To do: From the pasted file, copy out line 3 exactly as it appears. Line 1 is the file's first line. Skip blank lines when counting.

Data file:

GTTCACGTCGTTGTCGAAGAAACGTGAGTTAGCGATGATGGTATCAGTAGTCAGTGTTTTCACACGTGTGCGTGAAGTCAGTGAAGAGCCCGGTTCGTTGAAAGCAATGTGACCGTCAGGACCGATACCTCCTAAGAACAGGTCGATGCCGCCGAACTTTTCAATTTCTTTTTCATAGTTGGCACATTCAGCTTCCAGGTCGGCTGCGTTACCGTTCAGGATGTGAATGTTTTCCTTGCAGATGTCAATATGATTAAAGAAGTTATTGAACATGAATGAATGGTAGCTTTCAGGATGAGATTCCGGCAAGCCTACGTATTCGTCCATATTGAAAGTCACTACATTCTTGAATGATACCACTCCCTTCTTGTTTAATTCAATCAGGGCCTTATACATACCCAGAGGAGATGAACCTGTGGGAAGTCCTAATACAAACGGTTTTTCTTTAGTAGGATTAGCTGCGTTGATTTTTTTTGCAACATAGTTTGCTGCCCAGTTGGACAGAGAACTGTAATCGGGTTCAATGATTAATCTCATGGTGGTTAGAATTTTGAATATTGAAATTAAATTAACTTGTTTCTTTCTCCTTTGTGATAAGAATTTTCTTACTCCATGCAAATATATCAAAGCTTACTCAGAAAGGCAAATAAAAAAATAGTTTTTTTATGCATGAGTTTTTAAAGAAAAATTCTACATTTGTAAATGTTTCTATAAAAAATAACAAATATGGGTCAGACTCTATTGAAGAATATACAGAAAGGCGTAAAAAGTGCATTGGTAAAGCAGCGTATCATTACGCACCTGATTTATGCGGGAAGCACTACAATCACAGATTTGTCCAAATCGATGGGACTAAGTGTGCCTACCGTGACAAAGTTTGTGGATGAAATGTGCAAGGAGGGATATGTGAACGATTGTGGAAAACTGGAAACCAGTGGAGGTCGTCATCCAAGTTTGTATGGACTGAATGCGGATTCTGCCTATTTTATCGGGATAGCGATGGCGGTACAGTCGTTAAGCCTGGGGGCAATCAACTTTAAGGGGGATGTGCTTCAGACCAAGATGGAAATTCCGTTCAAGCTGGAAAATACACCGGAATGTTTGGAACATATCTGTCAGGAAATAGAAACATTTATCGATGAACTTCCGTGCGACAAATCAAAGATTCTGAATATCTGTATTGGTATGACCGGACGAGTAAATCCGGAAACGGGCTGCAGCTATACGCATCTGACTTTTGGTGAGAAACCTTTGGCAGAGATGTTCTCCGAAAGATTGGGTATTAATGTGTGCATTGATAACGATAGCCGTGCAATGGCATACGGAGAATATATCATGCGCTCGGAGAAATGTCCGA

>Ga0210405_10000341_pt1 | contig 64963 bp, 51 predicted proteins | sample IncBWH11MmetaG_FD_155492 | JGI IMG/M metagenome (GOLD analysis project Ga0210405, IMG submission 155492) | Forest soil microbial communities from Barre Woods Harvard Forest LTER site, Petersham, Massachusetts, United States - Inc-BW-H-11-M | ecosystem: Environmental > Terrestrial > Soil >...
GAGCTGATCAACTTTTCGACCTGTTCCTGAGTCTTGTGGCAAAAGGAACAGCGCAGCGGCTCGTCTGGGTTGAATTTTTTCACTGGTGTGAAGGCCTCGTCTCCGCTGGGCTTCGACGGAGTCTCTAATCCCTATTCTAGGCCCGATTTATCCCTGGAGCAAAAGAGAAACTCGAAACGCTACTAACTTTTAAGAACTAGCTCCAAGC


GAGCTGATCAACTTTTCGACCTGTTCCTGAGTCTTGTGGCAAAAGGAACAGCGCAGCGGCTCGTCTGGGTTGAATTTTTTCACTGGTGTGAAGGCCTCGTCTCCGCTGGGCTTCGACGGAGTCTCTAATCCCTATTCTAGGCCCGATTTATCCCTGGAGCAAAAGAGAAACTCGAAACGCTACTAACTTTTAAGAACTAGCTCCAAGC